29 October 2008

not quite political

i'm not super into politics, and this is hardly a political blog, but it's sort of in the air and basically unavoidable recently, and all that talk has occasionally touched on a topic that i feel pretty strongly about. (long-time readers might even recognize this picture from the last time it showed up on this blog.) so strongly, in fact, that i've decided to share a sonnet with you (bet you didn't see that coming!). it's "the new colossus" by emma lazarus, and even if the title doesn't ring any bells for you, and even if you've never heard the whole thing before, i'm willing to bet you'll recognize at least part of it, and know where it can famously be found:

Not like the brazen giant of Greek fame,
With conquering limbs astride from land to land;
Here at our sea-washed, sunset gates shall stand
A mighty woman with a torch, whose flame
Is the imprisoned lightning, and her name
Mother of Exiles. From her beacon-hand
Glows world-wide welcome; her mild eyes command
The air-bridged harbor that twin cities frame.
"Keep, ancient lands, your storied pomp!" cries she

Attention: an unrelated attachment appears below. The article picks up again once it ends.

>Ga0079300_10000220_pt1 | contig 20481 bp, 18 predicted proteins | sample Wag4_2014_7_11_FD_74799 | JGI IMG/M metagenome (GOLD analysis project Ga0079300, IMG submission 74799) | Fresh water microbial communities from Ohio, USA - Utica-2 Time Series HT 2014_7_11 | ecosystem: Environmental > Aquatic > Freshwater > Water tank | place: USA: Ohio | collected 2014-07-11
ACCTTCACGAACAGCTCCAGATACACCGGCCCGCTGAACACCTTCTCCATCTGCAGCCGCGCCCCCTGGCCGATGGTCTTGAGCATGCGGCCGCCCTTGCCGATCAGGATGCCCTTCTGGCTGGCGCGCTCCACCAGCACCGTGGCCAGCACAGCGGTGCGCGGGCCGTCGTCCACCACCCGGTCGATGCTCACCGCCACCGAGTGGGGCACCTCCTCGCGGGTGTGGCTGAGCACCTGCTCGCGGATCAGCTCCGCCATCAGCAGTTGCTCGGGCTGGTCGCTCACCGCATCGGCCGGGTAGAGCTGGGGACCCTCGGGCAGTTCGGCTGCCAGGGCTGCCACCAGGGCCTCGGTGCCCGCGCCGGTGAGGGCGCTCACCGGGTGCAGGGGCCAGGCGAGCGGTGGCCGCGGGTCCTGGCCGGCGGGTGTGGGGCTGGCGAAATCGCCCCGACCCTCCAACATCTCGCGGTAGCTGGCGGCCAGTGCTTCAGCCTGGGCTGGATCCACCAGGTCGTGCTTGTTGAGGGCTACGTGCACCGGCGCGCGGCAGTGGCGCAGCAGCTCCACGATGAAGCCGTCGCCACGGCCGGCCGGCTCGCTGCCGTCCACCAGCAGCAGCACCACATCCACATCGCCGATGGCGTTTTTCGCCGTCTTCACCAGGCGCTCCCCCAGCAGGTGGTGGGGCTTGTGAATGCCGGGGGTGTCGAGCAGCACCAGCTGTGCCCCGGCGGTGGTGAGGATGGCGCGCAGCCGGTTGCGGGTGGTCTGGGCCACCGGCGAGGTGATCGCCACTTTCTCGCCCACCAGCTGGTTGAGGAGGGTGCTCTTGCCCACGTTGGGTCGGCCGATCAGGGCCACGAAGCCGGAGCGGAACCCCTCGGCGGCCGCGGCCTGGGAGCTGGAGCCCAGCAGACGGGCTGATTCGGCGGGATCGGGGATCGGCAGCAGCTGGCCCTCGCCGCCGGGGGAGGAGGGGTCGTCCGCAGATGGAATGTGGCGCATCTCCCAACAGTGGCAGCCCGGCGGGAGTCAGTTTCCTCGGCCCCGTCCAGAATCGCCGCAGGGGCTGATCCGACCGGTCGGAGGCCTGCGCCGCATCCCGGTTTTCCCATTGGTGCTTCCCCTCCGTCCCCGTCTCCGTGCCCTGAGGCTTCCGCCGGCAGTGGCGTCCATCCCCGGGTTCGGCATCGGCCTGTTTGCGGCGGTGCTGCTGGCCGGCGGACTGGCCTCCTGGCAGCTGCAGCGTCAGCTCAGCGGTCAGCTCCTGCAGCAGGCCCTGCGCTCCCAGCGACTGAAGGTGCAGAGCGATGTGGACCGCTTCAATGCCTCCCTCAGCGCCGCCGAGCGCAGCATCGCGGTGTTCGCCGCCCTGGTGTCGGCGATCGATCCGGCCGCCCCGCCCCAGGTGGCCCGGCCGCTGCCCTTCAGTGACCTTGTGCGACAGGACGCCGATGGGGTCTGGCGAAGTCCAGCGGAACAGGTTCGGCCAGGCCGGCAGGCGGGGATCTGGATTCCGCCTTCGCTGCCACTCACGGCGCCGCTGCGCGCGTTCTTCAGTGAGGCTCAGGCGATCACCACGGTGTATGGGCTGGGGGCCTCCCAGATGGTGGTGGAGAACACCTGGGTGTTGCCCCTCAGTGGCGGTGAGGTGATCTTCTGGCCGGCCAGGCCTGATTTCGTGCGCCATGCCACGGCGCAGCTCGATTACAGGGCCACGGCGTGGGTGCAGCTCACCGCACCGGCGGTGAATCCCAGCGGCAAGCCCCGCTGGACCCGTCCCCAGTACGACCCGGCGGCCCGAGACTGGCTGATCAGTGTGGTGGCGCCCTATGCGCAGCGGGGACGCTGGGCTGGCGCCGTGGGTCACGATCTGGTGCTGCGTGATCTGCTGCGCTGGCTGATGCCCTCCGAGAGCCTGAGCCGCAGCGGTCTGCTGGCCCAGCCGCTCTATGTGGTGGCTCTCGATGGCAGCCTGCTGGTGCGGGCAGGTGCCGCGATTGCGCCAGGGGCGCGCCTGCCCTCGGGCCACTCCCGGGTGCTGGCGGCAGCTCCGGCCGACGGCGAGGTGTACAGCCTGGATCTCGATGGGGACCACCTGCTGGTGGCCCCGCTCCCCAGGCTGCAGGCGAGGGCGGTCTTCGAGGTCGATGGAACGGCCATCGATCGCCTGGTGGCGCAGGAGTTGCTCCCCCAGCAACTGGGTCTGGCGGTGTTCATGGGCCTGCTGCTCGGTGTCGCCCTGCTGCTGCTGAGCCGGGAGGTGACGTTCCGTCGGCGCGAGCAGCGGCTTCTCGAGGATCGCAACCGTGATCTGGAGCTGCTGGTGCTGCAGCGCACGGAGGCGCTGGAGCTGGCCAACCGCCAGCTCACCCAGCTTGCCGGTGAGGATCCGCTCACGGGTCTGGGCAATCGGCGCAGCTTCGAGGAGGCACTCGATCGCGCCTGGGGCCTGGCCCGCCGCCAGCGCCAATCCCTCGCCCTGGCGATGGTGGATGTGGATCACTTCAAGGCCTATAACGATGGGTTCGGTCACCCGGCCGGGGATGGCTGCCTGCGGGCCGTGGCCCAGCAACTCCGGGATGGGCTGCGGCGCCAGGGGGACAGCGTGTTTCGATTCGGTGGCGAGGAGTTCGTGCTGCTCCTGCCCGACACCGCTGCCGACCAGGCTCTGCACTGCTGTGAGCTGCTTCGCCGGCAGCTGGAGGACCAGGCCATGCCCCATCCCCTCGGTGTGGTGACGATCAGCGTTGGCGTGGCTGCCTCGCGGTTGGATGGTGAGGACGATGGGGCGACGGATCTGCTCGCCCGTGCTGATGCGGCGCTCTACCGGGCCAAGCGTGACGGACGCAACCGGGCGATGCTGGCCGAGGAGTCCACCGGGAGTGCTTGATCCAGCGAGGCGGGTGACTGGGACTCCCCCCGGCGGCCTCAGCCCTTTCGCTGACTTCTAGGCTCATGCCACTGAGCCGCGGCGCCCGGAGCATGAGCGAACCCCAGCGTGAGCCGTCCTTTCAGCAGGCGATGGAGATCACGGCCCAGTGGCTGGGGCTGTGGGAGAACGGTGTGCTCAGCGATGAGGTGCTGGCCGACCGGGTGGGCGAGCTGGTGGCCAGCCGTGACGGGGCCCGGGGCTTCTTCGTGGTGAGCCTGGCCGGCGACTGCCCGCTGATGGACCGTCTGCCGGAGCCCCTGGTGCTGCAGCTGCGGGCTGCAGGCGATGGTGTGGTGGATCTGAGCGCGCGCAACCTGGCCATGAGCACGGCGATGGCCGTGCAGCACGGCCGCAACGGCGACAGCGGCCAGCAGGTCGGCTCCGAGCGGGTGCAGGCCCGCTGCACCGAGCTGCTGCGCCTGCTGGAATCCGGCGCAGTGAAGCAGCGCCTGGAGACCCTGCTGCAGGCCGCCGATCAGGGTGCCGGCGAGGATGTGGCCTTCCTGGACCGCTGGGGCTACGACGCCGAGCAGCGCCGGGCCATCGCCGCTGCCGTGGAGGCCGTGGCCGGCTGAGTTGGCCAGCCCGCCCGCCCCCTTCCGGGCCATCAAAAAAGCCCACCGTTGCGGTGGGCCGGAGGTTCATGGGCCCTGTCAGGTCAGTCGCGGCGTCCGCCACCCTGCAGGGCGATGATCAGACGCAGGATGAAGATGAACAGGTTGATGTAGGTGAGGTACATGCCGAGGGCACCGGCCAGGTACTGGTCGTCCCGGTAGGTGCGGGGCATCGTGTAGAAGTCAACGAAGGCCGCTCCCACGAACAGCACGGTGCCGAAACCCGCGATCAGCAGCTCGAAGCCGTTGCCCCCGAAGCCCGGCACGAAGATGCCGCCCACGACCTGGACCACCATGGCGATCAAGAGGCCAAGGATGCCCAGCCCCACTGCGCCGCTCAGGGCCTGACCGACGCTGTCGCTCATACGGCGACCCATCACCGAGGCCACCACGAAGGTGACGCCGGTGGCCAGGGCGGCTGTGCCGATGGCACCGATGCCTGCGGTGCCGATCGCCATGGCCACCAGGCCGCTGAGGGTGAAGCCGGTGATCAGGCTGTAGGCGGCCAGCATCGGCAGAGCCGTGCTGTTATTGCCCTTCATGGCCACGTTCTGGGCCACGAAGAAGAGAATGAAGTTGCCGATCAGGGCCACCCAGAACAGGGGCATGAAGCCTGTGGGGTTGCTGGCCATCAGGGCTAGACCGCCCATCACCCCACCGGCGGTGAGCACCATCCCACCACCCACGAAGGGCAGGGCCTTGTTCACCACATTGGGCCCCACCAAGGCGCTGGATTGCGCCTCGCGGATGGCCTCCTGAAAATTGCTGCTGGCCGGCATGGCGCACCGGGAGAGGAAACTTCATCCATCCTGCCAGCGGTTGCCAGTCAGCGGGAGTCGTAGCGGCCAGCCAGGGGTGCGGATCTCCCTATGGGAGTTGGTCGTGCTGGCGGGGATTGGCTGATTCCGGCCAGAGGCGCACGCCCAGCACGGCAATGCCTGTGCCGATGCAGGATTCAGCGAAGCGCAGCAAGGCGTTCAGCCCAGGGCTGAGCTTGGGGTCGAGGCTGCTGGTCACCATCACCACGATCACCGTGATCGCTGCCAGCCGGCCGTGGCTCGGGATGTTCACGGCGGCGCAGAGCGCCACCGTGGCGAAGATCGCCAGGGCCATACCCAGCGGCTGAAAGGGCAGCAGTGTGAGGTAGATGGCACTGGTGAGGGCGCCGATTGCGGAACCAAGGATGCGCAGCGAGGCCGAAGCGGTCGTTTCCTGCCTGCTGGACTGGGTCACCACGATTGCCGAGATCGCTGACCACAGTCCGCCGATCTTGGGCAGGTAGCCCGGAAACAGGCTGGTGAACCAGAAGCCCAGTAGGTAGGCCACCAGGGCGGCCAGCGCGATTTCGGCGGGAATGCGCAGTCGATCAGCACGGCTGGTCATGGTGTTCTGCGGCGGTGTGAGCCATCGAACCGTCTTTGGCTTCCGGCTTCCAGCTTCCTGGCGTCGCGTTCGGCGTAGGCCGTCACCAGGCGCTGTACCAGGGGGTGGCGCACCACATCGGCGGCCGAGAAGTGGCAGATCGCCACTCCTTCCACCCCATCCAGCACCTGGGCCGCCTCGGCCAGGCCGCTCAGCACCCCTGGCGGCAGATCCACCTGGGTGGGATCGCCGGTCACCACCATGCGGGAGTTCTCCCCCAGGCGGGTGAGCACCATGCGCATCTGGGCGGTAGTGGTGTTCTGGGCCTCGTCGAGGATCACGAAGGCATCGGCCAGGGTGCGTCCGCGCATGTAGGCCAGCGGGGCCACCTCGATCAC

With silent lips. "Give me your tired, your poor,
Your huddled masses yearning to breathe free,
The wretched refuse of your teeming shore.
Send these, the homeless, tempest-tost to me,
I lift my lamp beside the golden door!"

that's not in our nation's constitution, but it is undeniably in our DNA (literally, even). whatever your thoughts on border control, undocumented employment, and deportation policy, let the debate start here, at what is not only one of this country's greatest values, but also one of the most valuable sources of our country's greatness. (now i'm talking like a real politician! antimetabole for president '08!)

3 comments:

kim said...

here here jeremias! me hace sentir orgullosa para ser americana! viva la madre de exilios!

stacy pietsch said...

thankyou, thankyou, thankyou for reminding us.

Brian said...

A flurry of posts after much silence! Good stuff.

So many people I meet want to get to America. Talking with them has made me once again realize how blessed we are to have been born there, and yet what a responsibility we have with our great wealth.